Moreover, for the purpose of spiritual realisation, the use of the will is required for controlling the other psychological functions and keeping them temporarily quiescent while the centre of consciousness reaches up to and is one-pointedly fixed in the spiritual or transpersonal Self. This is clearly and concisely stated in Charles Johnston’s translation of the thirteenth verse of the First Book of Patanjali’s Yoga Sutras: “The right use of the Will is the steady effort to stand in Spiritual Being.”
Man’s essential divinity is one of the central tenets of Aurobindo’s view of life, and he has expressed it in these words:
“This supreme Godhead is the one unchanging imperishable Self in all that is; therefore to the spiritual sense of this unchanging imperishable Self man has to awake and to unify with it his inner impersonal being. He is the Godhead in man who originates and directs all his workings; therefore man has to awake to the Godhead within himself, to know the divinity he houses, to rise out of all that veils and obscures it, and to become united with this inmost Self of his self, this greater consciousness of his consciousness, this hidden Master of all his will and works, this Being within him who is the fount and object of all his various becoming.” (Sri Aurobindo, Essays on the Gita, Dutton, New York.)
Finally, may we also suggest that you continue or resume the constant use (spoken or silent) of the powerful affirmation of essential divinity: “Namaskara” (“I salute the divinity in you”). As indicated in Chapter VI of the Second Course (pp. 138/9), it is not only a reminder of the divinity in all of us, but also an effective means of blessing in a definite and dynamic way. It can also help us constantly, as previously mentioned, to Practise the Presence.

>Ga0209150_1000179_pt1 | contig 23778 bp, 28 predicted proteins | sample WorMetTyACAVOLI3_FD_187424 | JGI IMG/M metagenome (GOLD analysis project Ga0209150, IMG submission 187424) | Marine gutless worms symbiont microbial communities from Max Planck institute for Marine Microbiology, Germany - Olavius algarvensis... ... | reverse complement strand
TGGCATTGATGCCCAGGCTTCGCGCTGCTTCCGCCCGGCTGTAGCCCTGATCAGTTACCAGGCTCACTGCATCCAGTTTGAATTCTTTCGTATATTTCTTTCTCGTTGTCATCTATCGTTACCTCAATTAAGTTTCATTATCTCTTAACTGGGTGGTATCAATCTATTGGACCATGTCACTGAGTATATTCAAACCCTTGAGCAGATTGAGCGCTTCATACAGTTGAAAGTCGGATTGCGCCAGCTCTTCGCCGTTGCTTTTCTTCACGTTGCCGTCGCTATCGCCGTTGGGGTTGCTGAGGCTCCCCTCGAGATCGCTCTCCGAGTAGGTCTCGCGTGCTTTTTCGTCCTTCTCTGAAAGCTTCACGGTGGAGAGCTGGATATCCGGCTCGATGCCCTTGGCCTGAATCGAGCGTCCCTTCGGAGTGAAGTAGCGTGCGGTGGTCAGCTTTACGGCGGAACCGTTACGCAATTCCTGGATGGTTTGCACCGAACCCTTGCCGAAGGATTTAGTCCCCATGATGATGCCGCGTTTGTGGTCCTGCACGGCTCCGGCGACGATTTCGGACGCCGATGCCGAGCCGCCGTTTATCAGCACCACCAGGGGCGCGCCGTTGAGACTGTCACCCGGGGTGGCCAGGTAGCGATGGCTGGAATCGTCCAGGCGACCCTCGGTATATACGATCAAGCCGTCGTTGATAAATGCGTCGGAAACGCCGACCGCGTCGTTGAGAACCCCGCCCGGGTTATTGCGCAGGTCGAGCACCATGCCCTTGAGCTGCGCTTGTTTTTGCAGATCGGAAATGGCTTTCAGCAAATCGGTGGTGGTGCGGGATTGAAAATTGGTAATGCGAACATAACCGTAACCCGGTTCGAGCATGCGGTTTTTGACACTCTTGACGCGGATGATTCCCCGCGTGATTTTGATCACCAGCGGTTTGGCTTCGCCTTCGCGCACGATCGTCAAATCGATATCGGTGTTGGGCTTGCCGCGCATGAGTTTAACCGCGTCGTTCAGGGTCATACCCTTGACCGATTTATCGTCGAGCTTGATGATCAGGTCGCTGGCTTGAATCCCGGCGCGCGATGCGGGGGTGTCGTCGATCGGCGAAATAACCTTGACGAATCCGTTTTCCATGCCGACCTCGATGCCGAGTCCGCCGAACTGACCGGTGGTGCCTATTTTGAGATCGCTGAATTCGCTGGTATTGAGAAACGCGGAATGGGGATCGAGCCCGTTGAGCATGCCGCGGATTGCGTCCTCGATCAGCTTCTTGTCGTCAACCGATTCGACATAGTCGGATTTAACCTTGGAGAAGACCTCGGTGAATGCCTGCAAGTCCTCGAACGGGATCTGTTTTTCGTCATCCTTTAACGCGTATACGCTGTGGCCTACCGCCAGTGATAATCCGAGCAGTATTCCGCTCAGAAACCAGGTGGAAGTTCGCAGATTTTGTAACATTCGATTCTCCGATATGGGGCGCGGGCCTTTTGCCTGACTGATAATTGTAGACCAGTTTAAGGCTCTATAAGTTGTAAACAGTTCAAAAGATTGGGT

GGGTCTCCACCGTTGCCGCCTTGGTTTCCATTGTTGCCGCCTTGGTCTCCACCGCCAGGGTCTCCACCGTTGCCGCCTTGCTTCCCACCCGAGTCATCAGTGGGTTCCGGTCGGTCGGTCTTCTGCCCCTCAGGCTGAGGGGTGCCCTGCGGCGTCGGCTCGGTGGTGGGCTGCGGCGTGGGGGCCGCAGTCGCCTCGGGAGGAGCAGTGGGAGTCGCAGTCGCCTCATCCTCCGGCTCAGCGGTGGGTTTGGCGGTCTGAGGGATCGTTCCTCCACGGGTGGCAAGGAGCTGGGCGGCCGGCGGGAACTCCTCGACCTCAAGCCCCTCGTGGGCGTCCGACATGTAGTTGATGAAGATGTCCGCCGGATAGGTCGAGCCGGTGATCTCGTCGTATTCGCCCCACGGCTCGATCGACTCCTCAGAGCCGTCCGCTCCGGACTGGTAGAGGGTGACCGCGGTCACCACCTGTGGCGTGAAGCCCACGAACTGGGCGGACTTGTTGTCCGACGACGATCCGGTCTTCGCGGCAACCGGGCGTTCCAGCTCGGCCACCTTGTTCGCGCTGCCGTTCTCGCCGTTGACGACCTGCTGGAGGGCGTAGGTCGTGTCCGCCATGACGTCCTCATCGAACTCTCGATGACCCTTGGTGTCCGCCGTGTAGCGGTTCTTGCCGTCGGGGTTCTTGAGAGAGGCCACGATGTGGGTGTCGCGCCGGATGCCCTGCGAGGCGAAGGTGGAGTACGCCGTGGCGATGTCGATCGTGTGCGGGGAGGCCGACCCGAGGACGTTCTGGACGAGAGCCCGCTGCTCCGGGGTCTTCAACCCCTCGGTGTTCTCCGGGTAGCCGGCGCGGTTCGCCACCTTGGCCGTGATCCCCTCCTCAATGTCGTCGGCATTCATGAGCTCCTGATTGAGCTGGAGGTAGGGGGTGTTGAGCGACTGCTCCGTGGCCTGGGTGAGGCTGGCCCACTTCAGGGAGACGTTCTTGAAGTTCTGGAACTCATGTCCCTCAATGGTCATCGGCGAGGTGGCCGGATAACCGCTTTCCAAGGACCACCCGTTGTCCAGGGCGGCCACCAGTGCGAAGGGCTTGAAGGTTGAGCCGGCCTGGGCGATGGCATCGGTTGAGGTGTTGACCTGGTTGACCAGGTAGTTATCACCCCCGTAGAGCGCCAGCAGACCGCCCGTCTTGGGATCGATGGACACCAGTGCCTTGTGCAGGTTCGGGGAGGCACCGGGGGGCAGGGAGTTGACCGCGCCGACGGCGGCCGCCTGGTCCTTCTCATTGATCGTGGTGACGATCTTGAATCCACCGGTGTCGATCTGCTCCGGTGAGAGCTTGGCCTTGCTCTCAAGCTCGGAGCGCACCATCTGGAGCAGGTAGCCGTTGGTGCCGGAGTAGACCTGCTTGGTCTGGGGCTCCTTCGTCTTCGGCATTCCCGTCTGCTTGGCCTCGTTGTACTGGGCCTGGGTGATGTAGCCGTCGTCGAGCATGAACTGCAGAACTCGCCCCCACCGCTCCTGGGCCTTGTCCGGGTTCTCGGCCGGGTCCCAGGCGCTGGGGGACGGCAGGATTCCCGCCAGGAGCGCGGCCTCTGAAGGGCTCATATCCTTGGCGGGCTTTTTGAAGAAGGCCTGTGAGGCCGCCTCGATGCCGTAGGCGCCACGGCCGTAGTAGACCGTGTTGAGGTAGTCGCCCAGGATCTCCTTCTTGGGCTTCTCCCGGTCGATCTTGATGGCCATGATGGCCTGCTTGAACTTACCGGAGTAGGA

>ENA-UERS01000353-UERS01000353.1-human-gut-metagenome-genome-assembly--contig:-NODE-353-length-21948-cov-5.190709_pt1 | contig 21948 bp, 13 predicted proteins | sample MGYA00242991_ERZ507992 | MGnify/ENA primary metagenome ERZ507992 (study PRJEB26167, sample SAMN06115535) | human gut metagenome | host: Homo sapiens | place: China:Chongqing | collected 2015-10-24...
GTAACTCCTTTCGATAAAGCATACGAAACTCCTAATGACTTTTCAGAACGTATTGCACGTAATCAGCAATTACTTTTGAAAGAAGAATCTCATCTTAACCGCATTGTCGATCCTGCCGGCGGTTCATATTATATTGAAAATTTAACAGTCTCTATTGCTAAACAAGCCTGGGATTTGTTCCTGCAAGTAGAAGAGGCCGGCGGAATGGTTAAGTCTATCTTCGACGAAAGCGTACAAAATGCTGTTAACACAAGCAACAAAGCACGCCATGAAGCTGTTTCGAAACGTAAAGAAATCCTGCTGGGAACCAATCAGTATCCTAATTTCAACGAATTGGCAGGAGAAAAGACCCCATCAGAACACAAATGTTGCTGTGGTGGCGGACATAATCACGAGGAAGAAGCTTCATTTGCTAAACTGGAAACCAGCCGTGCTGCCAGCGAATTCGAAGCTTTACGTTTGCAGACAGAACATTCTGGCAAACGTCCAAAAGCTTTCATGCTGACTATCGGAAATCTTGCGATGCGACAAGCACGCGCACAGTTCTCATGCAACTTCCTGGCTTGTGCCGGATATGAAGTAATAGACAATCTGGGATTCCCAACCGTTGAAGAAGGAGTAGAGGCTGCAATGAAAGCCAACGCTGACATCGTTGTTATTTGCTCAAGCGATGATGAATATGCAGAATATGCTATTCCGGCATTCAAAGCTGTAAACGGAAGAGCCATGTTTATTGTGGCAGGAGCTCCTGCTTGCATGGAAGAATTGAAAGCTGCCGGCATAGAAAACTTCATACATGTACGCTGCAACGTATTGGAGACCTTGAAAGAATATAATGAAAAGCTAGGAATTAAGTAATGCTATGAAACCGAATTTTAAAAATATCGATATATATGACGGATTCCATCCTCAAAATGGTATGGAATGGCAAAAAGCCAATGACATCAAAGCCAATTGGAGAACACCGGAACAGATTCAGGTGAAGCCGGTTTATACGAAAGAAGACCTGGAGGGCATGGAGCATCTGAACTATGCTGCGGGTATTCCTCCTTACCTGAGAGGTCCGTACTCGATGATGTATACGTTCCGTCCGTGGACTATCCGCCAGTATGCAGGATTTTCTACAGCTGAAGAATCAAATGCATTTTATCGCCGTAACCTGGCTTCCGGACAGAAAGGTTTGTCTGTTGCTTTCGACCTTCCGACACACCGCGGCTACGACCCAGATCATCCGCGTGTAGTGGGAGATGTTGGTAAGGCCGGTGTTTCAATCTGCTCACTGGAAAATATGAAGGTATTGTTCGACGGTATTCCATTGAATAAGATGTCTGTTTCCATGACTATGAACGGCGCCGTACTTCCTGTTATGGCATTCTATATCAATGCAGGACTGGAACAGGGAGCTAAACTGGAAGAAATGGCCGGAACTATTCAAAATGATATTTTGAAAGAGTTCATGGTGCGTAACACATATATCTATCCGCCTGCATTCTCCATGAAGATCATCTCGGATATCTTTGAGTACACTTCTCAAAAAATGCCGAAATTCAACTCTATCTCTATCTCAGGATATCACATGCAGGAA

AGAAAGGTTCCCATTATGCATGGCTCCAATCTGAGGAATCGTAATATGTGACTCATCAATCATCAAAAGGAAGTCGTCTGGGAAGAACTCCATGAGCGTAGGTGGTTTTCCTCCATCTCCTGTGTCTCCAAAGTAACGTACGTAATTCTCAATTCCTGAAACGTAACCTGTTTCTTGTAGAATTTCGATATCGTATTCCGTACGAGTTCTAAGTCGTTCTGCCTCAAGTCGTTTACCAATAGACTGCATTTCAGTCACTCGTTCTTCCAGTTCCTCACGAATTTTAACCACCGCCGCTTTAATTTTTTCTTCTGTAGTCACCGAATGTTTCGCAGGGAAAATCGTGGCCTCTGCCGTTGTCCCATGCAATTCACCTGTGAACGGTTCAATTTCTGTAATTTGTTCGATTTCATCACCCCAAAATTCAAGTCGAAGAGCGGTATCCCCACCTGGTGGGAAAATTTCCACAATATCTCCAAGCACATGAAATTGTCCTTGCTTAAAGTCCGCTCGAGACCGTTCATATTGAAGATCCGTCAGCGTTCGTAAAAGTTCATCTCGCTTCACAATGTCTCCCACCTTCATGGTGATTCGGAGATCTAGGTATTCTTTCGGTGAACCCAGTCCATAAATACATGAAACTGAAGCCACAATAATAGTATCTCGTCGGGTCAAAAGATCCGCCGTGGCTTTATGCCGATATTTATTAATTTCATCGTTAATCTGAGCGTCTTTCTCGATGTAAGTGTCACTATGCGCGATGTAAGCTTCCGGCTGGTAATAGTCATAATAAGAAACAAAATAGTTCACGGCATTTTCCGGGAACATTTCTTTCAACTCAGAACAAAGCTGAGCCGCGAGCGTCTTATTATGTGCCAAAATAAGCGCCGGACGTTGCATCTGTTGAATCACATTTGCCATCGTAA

Outline of Meditation
Link with those following this practice of meditation all over the world and dedicate yourself to the building of a better and more spiritual era.
Endeavour to focus yourself in the light of the Soul and realise that:
The Soul is light.
Light is reflected in the mind.
Then automatically you become a Light bearer.
The light shineth in a dark place.
Hold the mind steady in the Light and give five minutes to:
Dedication of the personality to the service of the Light.
Assuming the responsibility of a Light bearer.
Seeing the Great Ones with whom you are in this way affiliated as a powerhouse of Light.
Now direct the searchlight of the soul-infused mind towards a particular glamour. Try to see it clearly, illumined so that its causes, characteristics and disguises are “shown up”. Then lift it up into the omniscience of the Soul through which it can be dissipated and dispelled.
Say the following invocation:
May the energy of the divine Self inspire me and the light of the Soul direct.
May I be led from darkness to Light, from the unreal to the Real, from death to Immortality.
Spend a few minutes in recognition of and invocation of the Principle of Essential Divinity. Affirm that it can manifest, can triumph, and radiate it in all directions along lines of visualised light.
(Meditation Group for the New Age)« Back to Glossary Index